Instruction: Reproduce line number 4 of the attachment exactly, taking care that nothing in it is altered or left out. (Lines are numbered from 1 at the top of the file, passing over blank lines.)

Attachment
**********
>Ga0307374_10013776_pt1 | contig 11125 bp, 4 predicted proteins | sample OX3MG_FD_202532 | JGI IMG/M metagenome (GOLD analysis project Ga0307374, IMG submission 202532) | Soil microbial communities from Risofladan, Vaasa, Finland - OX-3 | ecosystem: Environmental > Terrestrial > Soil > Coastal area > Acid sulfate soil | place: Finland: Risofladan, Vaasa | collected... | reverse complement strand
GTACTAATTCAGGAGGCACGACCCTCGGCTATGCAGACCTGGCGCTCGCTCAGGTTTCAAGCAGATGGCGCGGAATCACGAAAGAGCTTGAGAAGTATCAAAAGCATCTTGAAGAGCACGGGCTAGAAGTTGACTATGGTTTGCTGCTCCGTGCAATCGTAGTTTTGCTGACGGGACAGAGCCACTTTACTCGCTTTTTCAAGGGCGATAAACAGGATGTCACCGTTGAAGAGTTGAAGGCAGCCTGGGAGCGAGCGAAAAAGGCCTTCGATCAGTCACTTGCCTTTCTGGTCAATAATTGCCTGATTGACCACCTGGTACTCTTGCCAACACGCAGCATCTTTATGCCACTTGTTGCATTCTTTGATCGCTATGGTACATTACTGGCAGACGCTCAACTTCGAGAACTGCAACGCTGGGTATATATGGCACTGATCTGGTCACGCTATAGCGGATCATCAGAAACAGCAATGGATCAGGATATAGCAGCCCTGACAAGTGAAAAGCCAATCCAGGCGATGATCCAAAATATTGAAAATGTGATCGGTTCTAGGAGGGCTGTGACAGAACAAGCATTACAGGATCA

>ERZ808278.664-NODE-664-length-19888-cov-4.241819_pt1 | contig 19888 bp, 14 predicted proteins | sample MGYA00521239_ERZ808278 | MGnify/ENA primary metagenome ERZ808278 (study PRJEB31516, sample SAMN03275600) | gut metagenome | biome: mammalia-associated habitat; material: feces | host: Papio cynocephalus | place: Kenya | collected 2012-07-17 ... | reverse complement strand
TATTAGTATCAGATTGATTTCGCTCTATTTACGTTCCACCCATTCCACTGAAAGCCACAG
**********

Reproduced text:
TATTAGTATCAGATTGATTTCGCTCTATTTACGTTCCACCCATTCCACTGAAAGCCACAG